Spider told Bush-Doctor, "Give me wisdom!"
"First bring me a Leopard's tooth," said Bush-Doctor.
So Spider went to visit Leopard. "Smile for me, Leopard!" Spider said.
"Why should I smile for you?" snarled Leopard.
"Because Bush-Doctor said Elephant's teeth are whiter than yours," Spider replied. "I wanted to see for myself."
"My teeth are the whitest," insisted Leopard. "Just look!"
When he opened his mouth, Spider grabbed a big stick and knocked out one of Leopard's teeth.
Then he ran to Bush-Doctor with the tooth.
"This proves you're wise already," said Bush-Doctor. "It would be dangerous to make you wiser."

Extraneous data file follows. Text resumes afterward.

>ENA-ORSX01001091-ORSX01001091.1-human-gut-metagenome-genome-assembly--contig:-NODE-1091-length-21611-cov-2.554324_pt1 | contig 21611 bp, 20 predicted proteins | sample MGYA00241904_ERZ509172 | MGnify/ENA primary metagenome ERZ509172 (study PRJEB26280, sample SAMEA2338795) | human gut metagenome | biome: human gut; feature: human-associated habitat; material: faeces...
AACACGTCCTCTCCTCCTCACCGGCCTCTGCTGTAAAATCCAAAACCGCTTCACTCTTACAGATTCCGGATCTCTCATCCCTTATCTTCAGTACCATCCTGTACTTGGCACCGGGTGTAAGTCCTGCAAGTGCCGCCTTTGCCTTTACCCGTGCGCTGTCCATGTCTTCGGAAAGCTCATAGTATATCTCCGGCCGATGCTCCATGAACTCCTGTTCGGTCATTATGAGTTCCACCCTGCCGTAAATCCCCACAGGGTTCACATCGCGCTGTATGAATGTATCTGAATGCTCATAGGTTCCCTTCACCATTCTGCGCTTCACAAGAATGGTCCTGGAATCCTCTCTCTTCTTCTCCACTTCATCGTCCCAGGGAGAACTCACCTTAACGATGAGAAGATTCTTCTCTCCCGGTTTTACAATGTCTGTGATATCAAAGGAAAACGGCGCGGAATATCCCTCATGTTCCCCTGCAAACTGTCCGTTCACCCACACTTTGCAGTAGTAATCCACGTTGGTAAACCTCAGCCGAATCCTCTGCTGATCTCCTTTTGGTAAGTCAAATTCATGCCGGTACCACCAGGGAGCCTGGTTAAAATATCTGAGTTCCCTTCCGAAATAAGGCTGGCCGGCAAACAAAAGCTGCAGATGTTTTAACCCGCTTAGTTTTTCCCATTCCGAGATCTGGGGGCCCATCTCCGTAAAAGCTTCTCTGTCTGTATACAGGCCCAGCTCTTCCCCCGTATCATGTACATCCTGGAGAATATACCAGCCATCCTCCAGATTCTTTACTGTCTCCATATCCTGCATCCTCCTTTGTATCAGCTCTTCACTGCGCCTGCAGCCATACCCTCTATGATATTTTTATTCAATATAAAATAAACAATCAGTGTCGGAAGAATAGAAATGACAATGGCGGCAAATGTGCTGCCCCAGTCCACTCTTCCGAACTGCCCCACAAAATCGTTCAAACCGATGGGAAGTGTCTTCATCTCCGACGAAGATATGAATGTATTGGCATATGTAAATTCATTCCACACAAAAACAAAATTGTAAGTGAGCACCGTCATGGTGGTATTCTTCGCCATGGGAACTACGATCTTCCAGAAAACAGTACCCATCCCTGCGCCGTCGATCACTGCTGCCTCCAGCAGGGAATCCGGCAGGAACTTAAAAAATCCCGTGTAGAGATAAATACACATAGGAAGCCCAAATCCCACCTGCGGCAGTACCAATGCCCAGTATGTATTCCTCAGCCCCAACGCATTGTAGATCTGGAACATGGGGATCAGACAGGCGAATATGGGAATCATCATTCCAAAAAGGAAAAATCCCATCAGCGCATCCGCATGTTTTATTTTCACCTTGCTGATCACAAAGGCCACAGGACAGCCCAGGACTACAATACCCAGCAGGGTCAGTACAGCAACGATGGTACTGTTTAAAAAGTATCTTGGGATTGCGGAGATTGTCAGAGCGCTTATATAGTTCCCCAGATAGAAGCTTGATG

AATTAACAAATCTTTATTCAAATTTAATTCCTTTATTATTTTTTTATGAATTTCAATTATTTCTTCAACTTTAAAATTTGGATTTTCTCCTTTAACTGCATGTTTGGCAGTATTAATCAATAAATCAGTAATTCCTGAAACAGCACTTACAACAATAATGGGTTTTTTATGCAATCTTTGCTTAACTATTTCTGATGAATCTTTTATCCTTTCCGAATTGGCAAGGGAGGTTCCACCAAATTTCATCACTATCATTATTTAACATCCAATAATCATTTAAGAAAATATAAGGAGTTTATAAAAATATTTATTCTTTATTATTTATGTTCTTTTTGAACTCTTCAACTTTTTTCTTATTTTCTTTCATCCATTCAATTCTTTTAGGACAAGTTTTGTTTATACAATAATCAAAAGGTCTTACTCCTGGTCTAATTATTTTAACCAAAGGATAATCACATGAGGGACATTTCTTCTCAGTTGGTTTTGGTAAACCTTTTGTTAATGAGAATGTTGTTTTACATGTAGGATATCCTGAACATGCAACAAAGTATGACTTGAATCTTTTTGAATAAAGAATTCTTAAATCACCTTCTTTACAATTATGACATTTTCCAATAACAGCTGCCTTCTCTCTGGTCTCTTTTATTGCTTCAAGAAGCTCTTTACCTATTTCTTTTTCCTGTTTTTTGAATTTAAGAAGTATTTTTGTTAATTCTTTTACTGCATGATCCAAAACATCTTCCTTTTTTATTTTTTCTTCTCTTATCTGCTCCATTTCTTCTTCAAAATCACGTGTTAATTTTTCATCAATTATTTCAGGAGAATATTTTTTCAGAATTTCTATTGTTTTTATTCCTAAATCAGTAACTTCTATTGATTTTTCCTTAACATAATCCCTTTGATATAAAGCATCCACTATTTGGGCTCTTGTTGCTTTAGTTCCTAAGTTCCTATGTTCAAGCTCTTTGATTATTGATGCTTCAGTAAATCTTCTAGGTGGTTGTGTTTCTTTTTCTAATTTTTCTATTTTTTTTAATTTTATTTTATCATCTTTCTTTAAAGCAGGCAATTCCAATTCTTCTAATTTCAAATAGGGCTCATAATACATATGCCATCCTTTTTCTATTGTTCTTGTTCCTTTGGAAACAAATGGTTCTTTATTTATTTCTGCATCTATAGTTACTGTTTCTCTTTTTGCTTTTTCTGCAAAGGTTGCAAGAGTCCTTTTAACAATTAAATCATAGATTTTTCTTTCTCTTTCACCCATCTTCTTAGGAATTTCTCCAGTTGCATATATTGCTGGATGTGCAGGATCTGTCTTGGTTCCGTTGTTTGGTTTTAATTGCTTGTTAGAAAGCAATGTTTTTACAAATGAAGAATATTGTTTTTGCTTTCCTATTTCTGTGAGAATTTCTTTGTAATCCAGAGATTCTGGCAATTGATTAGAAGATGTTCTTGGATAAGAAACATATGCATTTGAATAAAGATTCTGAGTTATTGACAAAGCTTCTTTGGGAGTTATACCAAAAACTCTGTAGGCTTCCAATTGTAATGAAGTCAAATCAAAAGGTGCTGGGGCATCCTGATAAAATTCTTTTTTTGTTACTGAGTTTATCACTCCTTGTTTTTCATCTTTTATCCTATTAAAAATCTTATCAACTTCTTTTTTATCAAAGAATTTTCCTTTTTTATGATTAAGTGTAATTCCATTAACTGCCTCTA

Inspired by: "Nymo Seeks Wisdom" in Folktales from Liberia (Journal of American Folklore) by Richard C. Bundy, 1919.
Notes: You can read the original story online. This is the traditional cycle where the trickster must accomplish three tasks (sometimes labeled by anthropologists as "trickster seeks endowments"), but I included only the third task as it is the most distinctive of the three. As for Nymo, Bundy never identifies this character; I've been rendering him as Spider or Mouse-Deer depending on what best suited each story, and Spider seemed best for this story.